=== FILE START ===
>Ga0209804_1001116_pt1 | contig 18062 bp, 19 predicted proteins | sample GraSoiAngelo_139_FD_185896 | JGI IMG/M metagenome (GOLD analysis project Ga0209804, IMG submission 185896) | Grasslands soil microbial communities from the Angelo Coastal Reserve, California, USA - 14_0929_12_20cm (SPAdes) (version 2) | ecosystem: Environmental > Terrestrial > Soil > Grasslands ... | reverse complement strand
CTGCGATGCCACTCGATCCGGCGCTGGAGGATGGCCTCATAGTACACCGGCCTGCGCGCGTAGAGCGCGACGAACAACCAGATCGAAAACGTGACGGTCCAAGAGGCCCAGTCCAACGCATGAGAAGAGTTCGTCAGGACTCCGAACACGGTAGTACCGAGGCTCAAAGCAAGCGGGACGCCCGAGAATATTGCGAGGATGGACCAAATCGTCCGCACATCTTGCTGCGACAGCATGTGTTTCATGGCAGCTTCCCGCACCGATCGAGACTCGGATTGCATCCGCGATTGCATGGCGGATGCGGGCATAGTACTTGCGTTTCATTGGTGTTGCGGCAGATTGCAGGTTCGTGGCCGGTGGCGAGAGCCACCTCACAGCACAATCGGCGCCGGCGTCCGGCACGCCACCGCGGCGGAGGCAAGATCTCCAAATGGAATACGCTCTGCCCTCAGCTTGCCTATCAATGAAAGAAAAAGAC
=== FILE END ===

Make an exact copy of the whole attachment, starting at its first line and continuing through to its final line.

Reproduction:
>Ga0209804_1001116_pt1 | contig 18062 bp, 19 predicted proteins | sample GraSoiAngelo_139_FD_185896 | JGI IMG/M metagenome (GOLD analysis project Ga0209804, IMG submission 185896) | Grasslands soil microbial communities from the Angelo Coastal Reserve, California, USA - 14_0929_12_20cm (SPAdes) (version 2) | ecosystem: Environmental > Terrestrial > Soil > Grasslands ... | reverse complement strand
CTGCGATGCCACTCGATCCGGCGCTGGAGGATGGCCTCATAGTACACCGGCCTGCGCGCGTAGAGCGCGACGAACAACCAGATCGAAAACGTGACGGTCCAAGAGGCCCAGTCCAACGCATGAGAAGAGTTCGTCAGGACTCCGAACACGGTAGTACCGAGGCTCAAAGCAAGCGGGACGCCCGAGAATATTGCGAGGATGGACCAAATCGTCCGCACATCTTGCTGCGACAGCATGTGTTTCATGGCAGCTTCCCGCACCGATCGAGACTCGGATTGCATCCGCGATTGCATGGCGGATGCGGGCATAGTACTTGCGTTTCATTGGTGTTGCGGCAGATTGCAGGTTCGTGGCCGGTGGCGAGAGCCACCTCACAGCACAATCGGCGCCGGCGTCCGGCACGCCACCGCGGCGGAGGCAAGATCTCCAAATGGAATACGCTCTGCCCTCAGCTTGCCTATCAATGAAAGAAAAAGAC